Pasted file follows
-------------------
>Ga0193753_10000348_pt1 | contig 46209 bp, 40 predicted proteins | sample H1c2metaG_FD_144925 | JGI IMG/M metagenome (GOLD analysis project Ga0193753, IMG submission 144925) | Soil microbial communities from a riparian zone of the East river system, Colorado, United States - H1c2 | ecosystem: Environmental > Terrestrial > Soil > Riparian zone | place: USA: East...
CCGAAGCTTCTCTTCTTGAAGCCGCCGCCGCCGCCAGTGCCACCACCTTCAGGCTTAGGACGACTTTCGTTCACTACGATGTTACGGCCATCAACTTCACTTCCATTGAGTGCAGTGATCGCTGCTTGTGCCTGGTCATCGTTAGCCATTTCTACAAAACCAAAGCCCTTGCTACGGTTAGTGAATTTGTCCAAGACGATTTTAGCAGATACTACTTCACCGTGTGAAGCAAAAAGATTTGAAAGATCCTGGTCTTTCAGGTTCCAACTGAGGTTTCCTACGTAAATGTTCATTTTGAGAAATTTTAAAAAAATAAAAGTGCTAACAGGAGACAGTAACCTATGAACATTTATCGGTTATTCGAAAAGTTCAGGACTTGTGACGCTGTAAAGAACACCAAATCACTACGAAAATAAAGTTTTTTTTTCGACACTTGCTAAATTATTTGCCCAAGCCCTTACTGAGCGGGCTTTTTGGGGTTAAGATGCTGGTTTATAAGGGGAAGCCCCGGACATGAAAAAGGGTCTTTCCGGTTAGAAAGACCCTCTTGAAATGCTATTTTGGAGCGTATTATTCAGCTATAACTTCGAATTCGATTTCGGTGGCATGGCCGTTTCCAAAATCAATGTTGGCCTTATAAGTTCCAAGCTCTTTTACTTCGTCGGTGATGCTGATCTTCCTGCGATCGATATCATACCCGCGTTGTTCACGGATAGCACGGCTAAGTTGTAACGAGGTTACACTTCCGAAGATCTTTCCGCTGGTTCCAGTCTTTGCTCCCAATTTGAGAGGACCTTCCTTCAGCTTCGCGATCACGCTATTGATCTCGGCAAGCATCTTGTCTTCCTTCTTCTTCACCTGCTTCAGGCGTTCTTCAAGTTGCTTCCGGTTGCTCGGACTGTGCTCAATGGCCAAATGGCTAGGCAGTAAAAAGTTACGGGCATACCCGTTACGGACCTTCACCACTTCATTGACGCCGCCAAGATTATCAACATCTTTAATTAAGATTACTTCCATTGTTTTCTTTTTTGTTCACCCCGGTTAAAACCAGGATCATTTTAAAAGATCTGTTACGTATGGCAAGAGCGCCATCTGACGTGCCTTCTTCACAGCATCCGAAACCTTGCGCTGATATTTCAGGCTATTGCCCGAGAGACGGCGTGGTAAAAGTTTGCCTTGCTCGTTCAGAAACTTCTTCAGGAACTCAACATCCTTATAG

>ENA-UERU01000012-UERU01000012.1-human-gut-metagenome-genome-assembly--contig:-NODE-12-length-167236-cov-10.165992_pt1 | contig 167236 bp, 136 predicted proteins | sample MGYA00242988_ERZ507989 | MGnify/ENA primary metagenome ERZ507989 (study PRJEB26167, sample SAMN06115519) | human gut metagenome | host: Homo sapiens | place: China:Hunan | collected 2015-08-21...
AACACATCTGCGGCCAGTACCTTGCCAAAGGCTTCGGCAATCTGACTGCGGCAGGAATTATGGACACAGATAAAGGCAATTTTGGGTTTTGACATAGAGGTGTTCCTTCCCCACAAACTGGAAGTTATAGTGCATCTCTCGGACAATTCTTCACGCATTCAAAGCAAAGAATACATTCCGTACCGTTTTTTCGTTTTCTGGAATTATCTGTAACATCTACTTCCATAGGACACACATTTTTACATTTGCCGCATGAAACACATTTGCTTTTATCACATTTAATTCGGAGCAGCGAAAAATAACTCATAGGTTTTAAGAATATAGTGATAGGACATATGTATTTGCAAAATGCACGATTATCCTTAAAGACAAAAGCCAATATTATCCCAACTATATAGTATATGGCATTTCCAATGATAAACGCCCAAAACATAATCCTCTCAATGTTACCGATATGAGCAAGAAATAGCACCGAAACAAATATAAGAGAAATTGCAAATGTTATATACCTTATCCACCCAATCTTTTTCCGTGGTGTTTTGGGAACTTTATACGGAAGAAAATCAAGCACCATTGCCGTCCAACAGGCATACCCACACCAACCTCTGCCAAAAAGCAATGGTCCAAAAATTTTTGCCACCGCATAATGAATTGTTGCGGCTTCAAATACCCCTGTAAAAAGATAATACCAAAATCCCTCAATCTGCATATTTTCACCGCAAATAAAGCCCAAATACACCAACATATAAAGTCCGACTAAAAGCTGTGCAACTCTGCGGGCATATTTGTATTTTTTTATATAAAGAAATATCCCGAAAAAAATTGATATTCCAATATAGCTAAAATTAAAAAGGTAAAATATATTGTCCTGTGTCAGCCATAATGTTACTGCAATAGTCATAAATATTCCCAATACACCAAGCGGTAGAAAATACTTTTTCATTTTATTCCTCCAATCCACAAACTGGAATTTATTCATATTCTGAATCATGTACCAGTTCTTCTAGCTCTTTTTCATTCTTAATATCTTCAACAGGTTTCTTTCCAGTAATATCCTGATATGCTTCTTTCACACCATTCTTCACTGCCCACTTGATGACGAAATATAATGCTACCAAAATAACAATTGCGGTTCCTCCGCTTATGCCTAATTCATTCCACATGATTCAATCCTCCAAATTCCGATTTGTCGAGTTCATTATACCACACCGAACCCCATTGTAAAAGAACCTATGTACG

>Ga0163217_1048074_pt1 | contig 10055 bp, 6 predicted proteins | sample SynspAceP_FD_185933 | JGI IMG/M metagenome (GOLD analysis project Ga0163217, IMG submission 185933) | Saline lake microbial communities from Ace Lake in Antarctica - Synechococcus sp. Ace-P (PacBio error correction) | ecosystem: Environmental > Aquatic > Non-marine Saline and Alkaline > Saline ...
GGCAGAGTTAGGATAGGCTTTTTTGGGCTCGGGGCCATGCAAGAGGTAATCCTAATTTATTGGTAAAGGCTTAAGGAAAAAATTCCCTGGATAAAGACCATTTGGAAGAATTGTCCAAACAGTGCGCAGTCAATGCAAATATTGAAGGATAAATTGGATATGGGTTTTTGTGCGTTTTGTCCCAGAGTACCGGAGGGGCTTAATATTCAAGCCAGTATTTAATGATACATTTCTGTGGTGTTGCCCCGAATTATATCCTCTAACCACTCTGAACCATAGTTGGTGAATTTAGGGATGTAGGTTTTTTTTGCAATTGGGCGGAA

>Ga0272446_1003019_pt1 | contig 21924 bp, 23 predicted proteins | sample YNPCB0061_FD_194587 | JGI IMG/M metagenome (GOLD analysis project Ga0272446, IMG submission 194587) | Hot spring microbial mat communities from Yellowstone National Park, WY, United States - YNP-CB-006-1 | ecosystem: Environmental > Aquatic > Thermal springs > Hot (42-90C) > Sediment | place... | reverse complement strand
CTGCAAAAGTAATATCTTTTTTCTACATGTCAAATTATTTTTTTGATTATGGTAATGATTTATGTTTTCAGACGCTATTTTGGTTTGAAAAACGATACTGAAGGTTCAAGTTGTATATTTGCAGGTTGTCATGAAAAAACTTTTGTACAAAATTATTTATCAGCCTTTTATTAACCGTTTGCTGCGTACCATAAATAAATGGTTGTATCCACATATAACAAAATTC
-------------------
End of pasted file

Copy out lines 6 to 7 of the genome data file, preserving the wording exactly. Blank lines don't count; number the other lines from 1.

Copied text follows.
GGCAGAGTTAGGATAGGCTTTTTTGGGCTCGGGGCCATGCAAGAGGTAATCCTAATTTATTGGTAAAGGCTTAAGGAAAAAATTCCCTGGATAAAGACCATTTGGAAGAATTGTCCAAACAGTGCGCAGTCAATGCAAATATTGAAGGATAAATTGGATATGGGTTTTTGTGCGTTTTGTCCCAGAGTACCGGAGGGGCTTAATATTCAAGCCAGTATTTAATGATACATTTCTGTGGTGTTGCCCCGAATTATATCCTCTAACCACTCTGAACCATAGTTGGTGAATTTAGGGATGTAGGTTTTTTTTGCAATTGGGCGGAA

>Ga0272446_1003019_pt1 | contig 21924 bp, 23 predicted proteins | sample YNPCB0061_FD_194587 | JGI IMG/M metagenome (GOLD analysis project Ga0272446, IMG submission 194587) | Hot spring microbial mat communities from Yellowstone National Park, WY, United States - YNP-CB-006-1 | ecosystem: Environmental > Aquatic > Thermal springs > Hot (42-90C) > Sediment | place... | reverse complement strand